Health

Volume 8, Issue 15 (December 2016)

ISSN Print: 1949-4998   ISSN Online: 1949-5005

Google-based Impact Factor: 0.87  Citations  

Workplace Health Interventions and Physical Fitness Status among Managers of Small-Scale Enterprises in Norway and Sweden

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DOI: 10.4236/health.2016.815165    1,266 Downloads   1,995 Views  

ABSTRACT

Background: The ability of managers of small-scale enterprises (SSEs) to prioritize health, working conditions, and their own physical fitness is an important issue for workplace health promotion in Norway and Sweden, where most owner-manager positions are in SSEs. Aim: To assess the physical fitness status of SSE managers compared to a norm population and to study changes in physical fitness status, self-reported physical activity, and sickness outcomes after workplace health interventions. Methods: The study allocated SSE managers to either an intervention or a reference group. The intervention, over twelve months, consisted of motivational input related to lifestyle and physical activity through tests and feedback, individual support, and courses on health and psychosocial working conditions. The participants (N = 28) completed health screening checks, questionnaires and testing before and after the intervention. Results: SSE managers in the study had positive outcomes for BMI levels and strength compared to the norm population, while percentage of fat for both men and women indicated poor results. There were no further improvements in the intervention group after comparison with the reference group. Separately, both groups seemed to improve strength and body composition. Conclusion: Workplace health interventions with essentially motivational components may increase SSE managers’ attention to physical fitness, but appear to have limited effects on objective and subjective physical fitness outcomes.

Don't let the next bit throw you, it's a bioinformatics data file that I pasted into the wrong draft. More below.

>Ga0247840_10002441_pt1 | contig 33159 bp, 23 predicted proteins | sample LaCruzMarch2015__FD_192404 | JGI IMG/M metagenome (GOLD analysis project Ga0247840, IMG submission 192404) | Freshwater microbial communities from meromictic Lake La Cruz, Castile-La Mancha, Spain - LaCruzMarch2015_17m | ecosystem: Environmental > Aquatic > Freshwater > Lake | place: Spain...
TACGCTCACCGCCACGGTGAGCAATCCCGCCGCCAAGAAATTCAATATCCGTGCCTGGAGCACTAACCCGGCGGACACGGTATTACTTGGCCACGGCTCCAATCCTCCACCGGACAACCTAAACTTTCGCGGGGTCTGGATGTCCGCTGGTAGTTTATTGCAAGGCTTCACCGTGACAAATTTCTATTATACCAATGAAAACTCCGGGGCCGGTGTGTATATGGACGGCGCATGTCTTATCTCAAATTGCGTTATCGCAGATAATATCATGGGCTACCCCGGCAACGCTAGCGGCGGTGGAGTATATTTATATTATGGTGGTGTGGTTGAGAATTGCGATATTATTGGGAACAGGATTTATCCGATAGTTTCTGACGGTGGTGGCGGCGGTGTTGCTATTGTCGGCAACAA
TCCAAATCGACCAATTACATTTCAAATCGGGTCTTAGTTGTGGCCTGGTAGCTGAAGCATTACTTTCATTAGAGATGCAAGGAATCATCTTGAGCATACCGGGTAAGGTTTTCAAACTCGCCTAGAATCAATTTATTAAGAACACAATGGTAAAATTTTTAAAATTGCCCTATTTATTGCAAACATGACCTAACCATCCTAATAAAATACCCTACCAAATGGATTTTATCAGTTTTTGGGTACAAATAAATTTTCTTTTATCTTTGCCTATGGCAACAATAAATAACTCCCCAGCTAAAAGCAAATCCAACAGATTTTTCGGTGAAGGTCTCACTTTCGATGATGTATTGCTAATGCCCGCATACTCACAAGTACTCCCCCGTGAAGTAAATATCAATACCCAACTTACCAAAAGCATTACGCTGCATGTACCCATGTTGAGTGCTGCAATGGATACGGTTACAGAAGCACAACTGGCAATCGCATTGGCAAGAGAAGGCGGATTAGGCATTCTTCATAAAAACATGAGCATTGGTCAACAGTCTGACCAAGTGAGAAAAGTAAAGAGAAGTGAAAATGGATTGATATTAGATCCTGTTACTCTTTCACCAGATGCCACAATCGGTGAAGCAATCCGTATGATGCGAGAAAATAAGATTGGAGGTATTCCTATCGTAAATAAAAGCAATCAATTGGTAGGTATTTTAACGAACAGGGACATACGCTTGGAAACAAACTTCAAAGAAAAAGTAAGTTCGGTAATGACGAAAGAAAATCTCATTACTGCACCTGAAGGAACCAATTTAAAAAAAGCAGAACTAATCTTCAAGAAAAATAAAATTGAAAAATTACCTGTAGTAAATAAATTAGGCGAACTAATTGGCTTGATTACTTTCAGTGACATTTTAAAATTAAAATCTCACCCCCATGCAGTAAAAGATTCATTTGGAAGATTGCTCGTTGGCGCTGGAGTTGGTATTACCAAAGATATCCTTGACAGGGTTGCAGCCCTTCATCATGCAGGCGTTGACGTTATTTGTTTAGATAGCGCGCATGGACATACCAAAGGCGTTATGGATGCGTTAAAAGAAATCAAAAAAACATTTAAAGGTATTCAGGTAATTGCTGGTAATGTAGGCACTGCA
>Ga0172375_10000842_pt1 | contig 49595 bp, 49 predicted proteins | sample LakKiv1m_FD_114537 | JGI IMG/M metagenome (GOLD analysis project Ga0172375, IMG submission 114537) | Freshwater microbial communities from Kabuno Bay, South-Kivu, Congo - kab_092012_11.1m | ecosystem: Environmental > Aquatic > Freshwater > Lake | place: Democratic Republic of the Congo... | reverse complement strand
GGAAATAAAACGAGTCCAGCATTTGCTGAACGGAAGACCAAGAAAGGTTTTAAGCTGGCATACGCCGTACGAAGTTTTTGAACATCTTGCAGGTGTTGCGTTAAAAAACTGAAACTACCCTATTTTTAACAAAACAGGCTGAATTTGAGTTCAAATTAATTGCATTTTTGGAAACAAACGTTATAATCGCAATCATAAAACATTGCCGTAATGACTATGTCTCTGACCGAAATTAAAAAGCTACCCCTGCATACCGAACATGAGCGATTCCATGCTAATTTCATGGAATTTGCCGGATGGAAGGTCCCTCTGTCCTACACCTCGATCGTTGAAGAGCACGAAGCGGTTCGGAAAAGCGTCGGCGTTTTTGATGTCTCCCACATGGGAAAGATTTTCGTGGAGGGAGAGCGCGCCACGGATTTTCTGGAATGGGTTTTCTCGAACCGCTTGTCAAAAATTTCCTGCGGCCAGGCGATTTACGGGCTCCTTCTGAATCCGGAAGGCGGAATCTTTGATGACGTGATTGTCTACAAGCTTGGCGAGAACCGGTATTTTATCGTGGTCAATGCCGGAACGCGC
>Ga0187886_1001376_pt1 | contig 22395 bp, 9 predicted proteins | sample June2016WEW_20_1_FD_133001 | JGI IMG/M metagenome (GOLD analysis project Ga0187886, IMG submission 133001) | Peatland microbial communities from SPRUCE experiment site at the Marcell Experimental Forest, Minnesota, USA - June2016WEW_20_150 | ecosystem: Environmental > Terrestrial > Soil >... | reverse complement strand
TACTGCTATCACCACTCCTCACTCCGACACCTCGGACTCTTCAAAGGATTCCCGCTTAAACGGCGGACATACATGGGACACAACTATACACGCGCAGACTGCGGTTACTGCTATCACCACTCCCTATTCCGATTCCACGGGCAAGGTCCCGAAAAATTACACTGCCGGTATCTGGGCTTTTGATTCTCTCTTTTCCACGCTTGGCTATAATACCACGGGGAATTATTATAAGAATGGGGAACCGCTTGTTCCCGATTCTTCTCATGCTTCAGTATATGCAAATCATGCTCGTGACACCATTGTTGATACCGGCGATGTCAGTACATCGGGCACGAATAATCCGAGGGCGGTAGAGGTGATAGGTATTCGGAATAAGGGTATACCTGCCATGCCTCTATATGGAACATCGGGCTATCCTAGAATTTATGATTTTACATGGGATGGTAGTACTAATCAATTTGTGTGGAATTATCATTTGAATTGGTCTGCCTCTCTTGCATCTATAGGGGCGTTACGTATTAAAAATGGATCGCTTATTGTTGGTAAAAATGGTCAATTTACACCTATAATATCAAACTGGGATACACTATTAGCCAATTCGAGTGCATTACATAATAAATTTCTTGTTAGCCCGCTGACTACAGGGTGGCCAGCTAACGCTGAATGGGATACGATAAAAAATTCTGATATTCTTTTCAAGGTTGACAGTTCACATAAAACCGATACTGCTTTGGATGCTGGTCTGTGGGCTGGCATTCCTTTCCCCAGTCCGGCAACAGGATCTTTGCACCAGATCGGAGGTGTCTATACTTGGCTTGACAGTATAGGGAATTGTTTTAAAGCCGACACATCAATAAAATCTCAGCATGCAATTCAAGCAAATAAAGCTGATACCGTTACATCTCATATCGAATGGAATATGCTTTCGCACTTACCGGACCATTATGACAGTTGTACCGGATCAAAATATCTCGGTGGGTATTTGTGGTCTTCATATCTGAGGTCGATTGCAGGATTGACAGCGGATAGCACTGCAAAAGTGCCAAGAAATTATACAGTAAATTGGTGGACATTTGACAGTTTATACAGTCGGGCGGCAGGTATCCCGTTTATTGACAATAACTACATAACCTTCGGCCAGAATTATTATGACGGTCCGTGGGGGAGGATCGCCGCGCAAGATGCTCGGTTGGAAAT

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Hansen, E. , Björklund, G. and Vinberg, S. (2016) Workplace Health Interventions and Physical Fitness Status among Managers of Small-Scale Enterprises in Norway and Sweden. Health, 8, 1697-1712. doi: 10.4236/health.2016.815165.

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